Graduation tears

This morning was my last radiation treatment. The purpose of the radiation is to knock down any cancer that might be lingering in my hip and pelvis. The radiation does not cure my cancer.

Overall the radiation experience has been pretty straightforward. I only had 10 sessions and I haven’t really noticed any side effects. Fortunately, the treatments are quick and I live pretty close to the cancer center so the impact to my daily routine was minimal.

Radiation is done one person at a time and so you don’t interact much with other patients. I did get to know my 2 technicians relatively well. Interestingly, both of them were here on assignment (one from Tennessee and one from the Caribbean). The cancer center does not have enough full time local employees and so they contract health care workers from other parts of the country. This is not a new phenomenon, it’s been happening a lot since COVID not just here but across the country.

Did the radiation help? It’s too early to know. There won’t be a clear, obvious signal. If my cancer become stable again then, yes, it probably helped.

So I’m “done” with radiation. When I arrived, the technicians greeted me with “happy graduation day.” When I finished, the nurse I met with to ‘discharge’ me handed me a certificate of sorts congratulating me on finishing radiation, signed by all the staff. It was a lovely gesture. After I met with her, I cried.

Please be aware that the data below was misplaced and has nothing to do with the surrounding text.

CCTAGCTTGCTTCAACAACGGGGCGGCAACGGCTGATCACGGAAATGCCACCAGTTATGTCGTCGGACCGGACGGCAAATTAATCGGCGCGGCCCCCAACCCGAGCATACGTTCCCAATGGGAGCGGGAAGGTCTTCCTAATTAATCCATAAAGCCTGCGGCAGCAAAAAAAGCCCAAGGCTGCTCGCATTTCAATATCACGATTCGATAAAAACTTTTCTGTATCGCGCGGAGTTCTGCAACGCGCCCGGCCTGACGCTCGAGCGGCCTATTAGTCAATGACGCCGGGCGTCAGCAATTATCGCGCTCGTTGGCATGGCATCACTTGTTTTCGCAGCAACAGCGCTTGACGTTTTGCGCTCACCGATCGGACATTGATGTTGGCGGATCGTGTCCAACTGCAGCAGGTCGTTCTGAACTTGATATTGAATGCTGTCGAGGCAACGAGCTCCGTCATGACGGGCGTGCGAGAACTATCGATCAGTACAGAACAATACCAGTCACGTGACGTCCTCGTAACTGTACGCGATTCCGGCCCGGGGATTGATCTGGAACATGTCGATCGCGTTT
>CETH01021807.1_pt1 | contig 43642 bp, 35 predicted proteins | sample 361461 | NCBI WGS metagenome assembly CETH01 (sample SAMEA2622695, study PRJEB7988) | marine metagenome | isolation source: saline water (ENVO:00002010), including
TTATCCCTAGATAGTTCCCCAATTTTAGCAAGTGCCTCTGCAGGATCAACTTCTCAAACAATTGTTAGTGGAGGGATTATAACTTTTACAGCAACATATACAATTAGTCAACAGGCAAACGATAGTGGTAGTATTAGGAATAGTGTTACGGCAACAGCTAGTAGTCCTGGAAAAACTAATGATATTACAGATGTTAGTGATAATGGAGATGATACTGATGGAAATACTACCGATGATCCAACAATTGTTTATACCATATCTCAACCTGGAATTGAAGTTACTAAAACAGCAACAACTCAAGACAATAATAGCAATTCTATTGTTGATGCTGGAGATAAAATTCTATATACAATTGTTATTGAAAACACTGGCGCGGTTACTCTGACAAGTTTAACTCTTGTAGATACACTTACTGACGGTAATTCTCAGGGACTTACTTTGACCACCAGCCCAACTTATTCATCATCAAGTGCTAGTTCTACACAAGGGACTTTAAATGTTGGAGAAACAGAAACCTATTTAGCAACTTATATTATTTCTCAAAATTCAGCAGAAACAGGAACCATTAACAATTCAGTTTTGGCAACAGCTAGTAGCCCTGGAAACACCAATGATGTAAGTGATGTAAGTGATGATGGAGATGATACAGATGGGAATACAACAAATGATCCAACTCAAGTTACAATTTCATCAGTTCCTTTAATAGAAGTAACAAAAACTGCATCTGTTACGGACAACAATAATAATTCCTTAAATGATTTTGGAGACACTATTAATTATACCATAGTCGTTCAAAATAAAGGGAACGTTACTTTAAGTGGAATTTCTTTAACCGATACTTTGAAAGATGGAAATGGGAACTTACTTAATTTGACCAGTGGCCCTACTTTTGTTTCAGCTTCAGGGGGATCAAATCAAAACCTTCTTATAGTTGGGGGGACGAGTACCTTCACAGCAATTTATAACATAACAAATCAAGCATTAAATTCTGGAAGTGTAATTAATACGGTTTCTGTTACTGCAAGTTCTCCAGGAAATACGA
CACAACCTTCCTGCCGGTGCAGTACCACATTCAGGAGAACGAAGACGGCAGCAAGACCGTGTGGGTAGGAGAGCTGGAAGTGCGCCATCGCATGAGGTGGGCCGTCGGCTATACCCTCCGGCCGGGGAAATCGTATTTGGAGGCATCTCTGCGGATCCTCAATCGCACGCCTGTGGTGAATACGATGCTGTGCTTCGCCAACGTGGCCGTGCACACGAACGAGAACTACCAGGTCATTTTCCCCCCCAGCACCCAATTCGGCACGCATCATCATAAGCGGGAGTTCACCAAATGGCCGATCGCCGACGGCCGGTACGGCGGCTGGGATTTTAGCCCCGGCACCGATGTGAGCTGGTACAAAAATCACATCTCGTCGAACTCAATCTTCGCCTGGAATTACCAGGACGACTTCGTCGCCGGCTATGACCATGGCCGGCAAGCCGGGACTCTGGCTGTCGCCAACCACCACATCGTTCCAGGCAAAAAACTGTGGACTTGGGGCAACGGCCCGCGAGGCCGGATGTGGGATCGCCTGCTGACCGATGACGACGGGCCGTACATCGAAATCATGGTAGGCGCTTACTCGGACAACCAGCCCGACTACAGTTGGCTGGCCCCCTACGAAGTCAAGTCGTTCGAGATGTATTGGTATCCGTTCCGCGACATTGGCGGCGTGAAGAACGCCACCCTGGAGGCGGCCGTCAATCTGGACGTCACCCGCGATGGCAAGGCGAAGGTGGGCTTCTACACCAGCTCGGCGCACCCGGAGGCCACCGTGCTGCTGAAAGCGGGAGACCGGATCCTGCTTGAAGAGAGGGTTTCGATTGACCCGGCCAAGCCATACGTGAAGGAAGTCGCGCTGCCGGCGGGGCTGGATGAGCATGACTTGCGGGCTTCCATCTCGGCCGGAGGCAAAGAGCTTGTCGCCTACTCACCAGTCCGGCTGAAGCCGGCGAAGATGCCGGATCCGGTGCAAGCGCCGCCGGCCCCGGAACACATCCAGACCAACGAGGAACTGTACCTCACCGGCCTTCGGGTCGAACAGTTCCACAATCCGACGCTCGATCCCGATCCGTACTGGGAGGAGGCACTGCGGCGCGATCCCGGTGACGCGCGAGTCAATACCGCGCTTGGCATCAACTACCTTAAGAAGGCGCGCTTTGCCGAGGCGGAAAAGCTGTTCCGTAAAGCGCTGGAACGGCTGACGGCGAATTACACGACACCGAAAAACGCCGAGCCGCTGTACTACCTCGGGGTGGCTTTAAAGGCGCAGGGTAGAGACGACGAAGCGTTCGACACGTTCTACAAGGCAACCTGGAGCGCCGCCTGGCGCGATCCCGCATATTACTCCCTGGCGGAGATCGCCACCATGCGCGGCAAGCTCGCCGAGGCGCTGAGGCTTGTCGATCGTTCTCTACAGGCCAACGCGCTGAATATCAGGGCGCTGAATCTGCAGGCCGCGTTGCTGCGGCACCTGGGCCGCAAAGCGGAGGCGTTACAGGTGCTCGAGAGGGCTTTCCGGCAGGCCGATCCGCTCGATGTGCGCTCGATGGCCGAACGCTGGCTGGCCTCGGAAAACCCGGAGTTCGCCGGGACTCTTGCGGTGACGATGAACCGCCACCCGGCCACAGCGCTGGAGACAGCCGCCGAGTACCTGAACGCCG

I shed tears not because of the kindness of the radiation staff or for finishing radiation. I cried because I know this is just one small blip on my road of trying to keep this disease under control. I’m not “done” with cancer. I haven’t really graduated to anything. I don’t feel like this venture into radiation is anything more than documenting and checking off a procedure.

I know it’s ok to cry about this. I feel sad knowing the reality of my situation. I let tears fall until I got to my car. I composed myself and drove home. I have things to do today and I’ll tuck this into the back of my mind and get back to living.

Hope you have plans to live big today too.


See my day-to-day living with MBC on Instagram: @nottodaymbc
Sciency-cancer stuff on Twitter: @dcharlevo


  1. Leysia says:

    Hugs, Donna.

    Liked by 1 person

  2. ultimatesurvivorprime says:

    We are so glad that you are finished with this phase of the treatment. Also glad that the technicians and medical staff you interact with are so kind and compassionate. Relish this victory and move forward, as you have life to live!

    Much love to you and yours,

    Mom & Pop Seifert


  3. Kim Schraufnagel says:

    The tears hit us at different times and when we least expect them. Hopefully they helped release some tension and anxiety as you finish this milestone and focus on the next. I really appreciate how you are educating us all.

    I cried when my cancer surgeon released me from her care. I wasn’t expecting her to do that. I think we were both surprised by my reaction. She gave me a big hug.


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